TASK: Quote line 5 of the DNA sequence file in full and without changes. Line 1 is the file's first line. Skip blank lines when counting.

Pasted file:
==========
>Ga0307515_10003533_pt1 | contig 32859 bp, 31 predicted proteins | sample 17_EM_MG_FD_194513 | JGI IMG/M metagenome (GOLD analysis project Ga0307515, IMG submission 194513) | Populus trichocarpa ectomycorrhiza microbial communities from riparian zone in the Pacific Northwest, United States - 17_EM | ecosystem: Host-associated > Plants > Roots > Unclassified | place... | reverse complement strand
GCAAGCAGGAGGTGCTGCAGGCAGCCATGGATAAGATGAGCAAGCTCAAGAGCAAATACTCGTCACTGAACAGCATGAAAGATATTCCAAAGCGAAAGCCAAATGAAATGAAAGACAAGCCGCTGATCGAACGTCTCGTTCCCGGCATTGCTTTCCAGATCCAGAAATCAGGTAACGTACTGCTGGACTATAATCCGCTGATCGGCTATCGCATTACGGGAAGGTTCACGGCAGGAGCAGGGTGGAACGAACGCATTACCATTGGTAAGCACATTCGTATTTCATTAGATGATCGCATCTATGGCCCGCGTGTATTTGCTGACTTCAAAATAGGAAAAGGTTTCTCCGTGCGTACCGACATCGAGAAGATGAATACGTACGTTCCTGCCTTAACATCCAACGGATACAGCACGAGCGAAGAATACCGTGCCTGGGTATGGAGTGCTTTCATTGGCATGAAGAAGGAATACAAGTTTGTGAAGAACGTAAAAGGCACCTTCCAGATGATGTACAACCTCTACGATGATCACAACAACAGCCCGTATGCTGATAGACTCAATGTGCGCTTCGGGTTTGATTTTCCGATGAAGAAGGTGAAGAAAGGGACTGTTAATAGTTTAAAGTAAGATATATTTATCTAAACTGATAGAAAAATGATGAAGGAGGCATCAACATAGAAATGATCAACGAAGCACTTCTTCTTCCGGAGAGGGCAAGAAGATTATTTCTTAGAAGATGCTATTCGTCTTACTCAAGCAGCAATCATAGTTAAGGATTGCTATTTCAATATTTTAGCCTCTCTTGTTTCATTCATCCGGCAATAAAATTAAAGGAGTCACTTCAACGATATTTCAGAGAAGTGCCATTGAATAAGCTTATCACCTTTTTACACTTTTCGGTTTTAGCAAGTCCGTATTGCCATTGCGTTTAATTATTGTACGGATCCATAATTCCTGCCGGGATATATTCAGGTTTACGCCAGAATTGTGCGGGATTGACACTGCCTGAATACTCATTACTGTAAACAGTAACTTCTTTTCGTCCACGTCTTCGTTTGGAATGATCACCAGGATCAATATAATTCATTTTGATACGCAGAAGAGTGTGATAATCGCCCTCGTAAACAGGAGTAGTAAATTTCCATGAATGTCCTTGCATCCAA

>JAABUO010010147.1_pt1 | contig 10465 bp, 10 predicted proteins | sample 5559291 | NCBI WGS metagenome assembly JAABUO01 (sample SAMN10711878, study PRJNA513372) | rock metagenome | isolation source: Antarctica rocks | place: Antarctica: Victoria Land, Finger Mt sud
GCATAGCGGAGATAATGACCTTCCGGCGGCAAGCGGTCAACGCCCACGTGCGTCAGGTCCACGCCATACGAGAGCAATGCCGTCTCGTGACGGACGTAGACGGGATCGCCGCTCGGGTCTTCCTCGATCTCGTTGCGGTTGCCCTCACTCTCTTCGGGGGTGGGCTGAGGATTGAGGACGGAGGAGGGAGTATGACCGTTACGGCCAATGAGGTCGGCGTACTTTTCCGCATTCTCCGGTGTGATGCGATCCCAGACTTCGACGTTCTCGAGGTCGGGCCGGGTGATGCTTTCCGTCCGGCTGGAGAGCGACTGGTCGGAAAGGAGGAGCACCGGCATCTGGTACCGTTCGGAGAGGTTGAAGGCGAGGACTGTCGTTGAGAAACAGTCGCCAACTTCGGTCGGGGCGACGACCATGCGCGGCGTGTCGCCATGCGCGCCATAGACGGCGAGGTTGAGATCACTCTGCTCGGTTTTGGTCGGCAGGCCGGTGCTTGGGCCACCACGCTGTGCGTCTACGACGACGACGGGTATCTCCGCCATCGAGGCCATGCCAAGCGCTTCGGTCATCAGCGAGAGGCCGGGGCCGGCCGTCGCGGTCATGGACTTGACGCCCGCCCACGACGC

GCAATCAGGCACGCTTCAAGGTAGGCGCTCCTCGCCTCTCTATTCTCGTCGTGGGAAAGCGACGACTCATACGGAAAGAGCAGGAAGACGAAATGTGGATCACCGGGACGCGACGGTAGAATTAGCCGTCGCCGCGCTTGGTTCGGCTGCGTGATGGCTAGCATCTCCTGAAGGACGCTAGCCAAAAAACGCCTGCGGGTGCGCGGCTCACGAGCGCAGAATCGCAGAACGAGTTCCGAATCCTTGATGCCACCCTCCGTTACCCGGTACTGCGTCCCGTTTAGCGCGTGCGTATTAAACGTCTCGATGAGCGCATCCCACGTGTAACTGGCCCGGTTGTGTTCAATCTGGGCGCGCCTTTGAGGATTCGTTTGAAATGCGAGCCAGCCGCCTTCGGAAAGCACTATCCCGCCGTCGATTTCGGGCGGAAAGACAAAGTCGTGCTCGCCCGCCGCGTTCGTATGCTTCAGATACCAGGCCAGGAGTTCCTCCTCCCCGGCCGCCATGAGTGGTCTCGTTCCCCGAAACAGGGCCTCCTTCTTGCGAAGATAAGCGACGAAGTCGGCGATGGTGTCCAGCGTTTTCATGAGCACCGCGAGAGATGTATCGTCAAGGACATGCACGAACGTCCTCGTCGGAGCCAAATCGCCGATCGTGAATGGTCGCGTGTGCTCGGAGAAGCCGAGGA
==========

GCAATCAGGCACGCTTCAAGGTAGGCGCTCCTCGCCTCTCTATTCTCGTCGTGGGAAAGCGACGACTCATACGGAAAGAGCAGGAAGACGAAATGTGGATCACCGGGACGCGACGGTAGAATTAGCCGTCGCCGCGCTTGGTTCGGCTGCGTGATGGCTAGCATCTCCTGAAGGACGCTAGCCAAAAAACGCCTGCGGGTGCGCGGCTCACGAGCGCAGAATCGCAGAACGAGTTCCGAATCCTTGATGCCACCCTCCGTTACCCGGTACTGCGTCCCGTTTAGCGCGTGCGTATTAAACGTCTCGATGAGCGCATCCCACGTGTAACTGGCCCGGTTGTGTTCAATCTGGGCGCGCCTTTGAGGATTCGTTTGAAATGCGAGCCAGCCGCCTTCGGAAAGCACTATCCCGCCGTCGATTTCGGGCGGAAAGACAAAGTCGTGCTCGCCCGCCGCGTTCGTATGCTTCAGATACCAGGCCAGGAGTTCCTCCTCCCCGGCCGCCATGAGTGGTCTCGTTCCCCGAAACAGGGCCTCCTTCTTGCGAAGATAAGCGACGAAGTCGGCGATGGTGTCCAGCGTTTTCATGAGCACCGCGAGAGATGTATCGTCAAGGACATGCACGAACGTCCTCGTCGGAGCCAAATCGCCGATCGTGAATGGTCGCGTGTGCTCGGAGAAGCCGAGGA